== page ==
Psych revolutionaries: Albert Ellis

Dr. Albert Ellis, 1913 – 2007, a psychologist and teacher, crank and unrelenting advocate for mental health, was one of the most influential psychologists of the 20th century; a true psych revolutionary.

The video below is a typical mid-seventies staging of a psychotherapeutic intervention, first called ‘Rational Therapy’ and later, after ‘Rational Emotive Behavior Therapy’ popular in the 50’s, 60’s and 70’s. His process evolved into what is now described as ‘cogitative behavioral therapy,’ or ‘brief therapy,’ and other names, adapted and used by millions to address inter-personal difficulties. The video illustrates what might have been seen at one of Ellis’ ‘Friday Night Workshops’ which he host weekly from Important: these techniques are not singularly useful treatments for mental illness – nor were they intended to be.

Ellis’ work challenged and confronted paradigms of his time. The video, by current standards, is sociopathic and perhaps pornographic, but was de rigor for 1975. It’s current awkwardness expresses the great strides in psychology over the past few decades.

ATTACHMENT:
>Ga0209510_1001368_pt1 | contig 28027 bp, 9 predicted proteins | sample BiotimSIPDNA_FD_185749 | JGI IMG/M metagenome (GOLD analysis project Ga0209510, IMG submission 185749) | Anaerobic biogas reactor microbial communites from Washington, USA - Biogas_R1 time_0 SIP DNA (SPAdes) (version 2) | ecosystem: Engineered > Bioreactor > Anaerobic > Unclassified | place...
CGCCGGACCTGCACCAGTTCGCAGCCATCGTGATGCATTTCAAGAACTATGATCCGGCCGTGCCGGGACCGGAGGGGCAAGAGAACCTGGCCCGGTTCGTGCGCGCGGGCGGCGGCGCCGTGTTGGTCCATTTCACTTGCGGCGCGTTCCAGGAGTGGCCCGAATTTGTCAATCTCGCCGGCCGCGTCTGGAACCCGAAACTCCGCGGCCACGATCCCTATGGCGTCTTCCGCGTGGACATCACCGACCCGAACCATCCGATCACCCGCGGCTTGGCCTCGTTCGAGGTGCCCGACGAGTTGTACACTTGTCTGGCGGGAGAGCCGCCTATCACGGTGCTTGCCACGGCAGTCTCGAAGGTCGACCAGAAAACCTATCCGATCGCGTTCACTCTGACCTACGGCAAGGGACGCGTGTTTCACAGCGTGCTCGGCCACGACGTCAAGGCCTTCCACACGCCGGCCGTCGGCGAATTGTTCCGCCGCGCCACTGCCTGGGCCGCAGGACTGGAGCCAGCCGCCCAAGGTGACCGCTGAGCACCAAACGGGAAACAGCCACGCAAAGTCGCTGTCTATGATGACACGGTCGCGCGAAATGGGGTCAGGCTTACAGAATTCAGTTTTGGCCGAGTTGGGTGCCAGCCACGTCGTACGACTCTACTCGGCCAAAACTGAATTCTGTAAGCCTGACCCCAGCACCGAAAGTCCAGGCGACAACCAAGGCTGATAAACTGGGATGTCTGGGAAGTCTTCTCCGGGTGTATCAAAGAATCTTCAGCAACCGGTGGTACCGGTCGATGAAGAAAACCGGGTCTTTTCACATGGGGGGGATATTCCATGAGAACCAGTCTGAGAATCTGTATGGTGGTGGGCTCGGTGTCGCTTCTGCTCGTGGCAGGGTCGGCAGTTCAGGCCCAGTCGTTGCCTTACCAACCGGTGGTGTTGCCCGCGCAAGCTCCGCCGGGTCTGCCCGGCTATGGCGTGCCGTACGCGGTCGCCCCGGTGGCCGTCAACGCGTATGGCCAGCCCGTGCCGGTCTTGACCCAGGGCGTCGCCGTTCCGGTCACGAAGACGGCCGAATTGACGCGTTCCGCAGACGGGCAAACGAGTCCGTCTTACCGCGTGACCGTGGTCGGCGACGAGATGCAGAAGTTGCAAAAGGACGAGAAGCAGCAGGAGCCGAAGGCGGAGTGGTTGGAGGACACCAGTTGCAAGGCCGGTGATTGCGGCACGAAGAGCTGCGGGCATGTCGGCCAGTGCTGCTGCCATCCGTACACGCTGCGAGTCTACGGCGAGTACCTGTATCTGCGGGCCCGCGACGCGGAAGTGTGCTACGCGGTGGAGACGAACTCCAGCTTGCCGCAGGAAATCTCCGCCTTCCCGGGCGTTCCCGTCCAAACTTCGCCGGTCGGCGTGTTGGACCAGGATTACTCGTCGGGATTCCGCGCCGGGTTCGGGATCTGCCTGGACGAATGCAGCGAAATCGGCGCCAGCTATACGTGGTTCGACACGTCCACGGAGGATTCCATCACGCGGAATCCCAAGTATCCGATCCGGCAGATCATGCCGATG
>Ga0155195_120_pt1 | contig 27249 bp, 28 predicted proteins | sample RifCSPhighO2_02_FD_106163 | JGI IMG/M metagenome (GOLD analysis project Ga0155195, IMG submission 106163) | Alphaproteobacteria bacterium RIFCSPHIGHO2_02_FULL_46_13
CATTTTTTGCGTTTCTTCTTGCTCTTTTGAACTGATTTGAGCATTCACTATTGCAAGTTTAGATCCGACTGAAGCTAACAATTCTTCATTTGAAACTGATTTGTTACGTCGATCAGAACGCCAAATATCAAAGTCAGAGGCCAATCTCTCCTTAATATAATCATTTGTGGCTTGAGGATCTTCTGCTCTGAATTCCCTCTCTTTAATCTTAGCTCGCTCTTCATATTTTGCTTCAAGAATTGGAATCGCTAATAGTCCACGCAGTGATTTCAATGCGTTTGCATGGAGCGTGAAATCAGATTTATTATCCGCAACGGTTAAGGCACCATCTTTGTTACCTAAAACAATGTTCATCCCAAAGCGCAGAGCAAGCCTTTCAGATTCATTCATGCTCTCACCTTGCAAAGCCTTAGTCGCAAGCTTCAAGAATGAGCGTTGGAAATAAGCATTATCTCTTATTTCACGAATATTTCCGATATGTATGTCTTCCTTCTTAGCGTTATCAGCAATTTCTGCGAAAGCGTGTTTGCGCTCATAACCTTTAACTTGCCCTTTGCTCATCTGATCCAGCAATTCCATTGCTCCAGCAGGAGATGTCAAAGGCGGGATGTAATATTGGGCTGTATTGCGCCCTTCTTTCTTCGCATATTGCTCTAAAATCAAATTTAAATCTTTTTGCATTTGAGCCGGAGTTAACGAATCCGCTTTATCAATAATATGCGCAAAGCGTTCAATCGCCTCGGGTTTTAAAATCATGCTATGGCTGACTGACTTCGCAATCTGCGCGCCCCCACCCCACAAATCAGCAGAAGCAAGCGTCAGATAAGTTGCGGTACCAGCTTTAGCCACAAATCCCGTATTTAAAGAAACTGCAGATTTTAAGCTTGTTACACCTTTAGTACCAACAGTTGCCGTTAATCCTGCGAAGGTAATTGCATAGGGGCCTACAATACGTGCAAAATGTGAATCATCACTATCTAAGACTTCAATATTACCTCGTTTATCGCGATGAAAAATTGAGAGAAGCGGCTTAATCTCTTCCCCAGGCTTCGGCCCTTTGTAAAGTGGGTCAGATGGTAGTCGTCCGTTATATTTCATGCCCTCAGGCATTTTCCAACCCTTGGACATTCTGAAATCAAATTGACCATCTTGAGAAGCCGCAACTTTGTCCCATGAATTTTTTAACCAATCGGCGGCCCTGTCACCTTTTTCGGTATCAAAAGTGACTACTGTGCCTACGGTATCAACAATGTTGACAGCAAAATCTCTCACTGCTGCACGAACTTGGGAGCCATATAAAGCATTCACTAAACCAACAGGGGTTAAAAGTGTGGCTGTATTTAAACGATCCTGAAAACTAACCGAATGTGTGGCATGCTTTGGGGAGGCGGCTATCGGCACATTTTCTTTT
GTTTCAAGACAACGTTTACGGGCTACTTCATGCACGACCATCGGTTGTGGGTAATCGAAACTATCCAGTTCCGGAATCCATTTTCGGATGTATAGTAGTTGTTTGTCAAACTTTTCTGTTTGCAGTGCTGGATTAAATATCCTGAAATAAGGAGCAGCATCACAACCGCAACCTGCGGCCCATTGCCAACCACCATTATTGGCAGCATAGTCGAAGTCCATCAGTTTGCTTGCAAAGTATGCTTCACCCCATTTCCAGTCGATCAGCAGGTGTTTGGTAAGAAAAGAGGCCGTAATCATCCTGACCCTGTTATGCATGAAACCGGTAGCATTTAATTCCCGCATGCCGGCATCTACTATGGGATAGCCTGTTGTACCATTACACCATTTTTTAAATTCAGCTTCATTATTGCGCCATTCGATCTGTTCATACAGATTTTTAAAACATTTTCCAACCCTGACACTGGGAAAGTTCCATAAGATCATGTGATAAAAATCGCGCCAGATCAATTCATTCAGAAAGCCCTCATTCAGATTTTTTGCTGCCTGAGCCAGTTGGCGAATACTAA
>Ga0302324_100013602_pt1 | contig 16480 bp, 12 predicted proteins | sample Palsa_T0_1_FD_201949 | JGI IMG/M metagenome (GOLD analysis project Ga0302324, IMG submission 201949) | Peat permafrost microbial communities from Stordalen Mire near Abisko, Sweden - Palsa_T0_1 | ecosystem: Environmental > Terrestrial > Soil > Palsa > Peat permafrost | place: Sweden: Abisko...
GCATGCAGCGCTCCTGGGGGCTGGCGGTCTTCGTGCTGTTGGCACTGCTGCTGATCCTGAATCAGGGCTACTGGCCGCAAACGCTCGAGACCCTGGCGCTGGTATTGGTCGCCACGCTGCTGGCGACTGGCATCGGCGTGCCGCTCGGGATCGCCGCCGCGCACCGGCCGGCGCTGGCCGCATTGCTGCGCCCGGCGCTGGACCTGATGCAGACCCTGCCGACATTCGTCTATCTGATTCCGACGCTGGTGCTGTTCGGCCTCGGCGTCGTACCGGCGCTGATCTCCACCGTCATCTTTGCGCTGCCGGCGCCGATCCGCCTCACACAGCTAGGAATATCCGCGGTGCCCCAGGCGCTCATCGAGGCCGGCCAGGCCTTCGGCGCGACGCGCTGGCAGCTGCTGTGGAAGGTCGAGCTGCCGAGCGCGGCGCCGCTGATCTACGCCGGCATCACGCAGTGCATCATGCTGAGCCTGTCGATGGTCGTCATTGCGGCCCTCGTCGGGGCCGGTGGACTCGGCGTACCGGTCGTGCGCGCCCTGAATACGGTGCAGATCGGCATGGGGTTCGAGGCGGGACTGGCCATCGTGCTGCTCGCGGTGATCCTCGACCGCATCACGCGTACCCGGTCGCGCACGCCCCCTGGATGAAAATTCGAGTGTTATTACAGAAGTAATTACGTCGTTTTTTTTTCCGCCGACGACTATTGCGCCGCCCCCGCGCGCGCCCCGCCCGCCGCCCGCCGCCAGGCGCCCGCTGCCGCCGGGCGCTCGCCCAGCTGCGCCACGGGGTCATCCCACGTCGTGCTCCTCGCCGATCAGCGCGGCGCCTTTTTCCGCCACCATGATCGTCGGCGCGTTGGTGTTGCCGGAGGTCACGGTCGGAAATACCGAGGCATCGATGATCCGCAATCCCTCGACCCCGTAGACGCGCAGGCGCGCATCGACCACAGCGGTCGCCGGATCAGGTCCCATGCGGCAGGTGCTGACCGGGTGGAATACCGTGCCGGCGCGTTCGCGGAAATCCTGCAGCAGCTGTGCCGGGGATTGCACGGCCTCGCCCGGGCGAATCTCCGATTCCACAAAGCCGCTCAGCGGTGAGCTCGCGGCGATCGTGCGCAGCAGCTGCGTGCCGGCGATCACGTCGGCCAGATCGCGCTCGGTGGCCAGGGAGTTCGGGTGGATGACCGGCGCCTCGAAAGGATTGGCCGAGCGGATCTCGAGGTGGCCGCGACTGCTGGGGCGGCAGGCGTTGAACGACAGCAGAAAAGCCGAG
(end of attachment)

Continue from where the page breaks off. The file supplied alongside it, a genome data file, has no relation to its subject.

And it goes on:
Dr. Ellis wrote dozen of influential books and essays on sex and modern love, including ‘Sex Without Guilt,’ ‘Homosexuality: Its Causes and Cure,’ which he clarified ten years later with,’Sex and the Liberated Man,’ and again with, ‘Sex Without Guilt in the Twenty-First Century.’ He was a skeptic of just about everything, including himself. He also wrote about religion, politics, and self-help for children. He was a prolific speaker, debater and public philosopher. A complete book list is here.

Ellis created the Albert Ellis Institute in New York to teach his methods. After a management dispute Ellis in was dumped from the organization. He filed suit and was later reinstated.

READ – Albert Ellis, 93, Influential Psychotherapist, Dies, NY Times obit July 25, 2007
READ – Rational Emotive Behavior Therapy Network
READ – excellent interview with Ellis from Ellis: ‘That’s because you’re probably a therapist and therapists are often pretty crazy.’

The Realist, February 1964

The Realist, February 1964

READ – the rest of Ellis’ essay from The Realist here and here.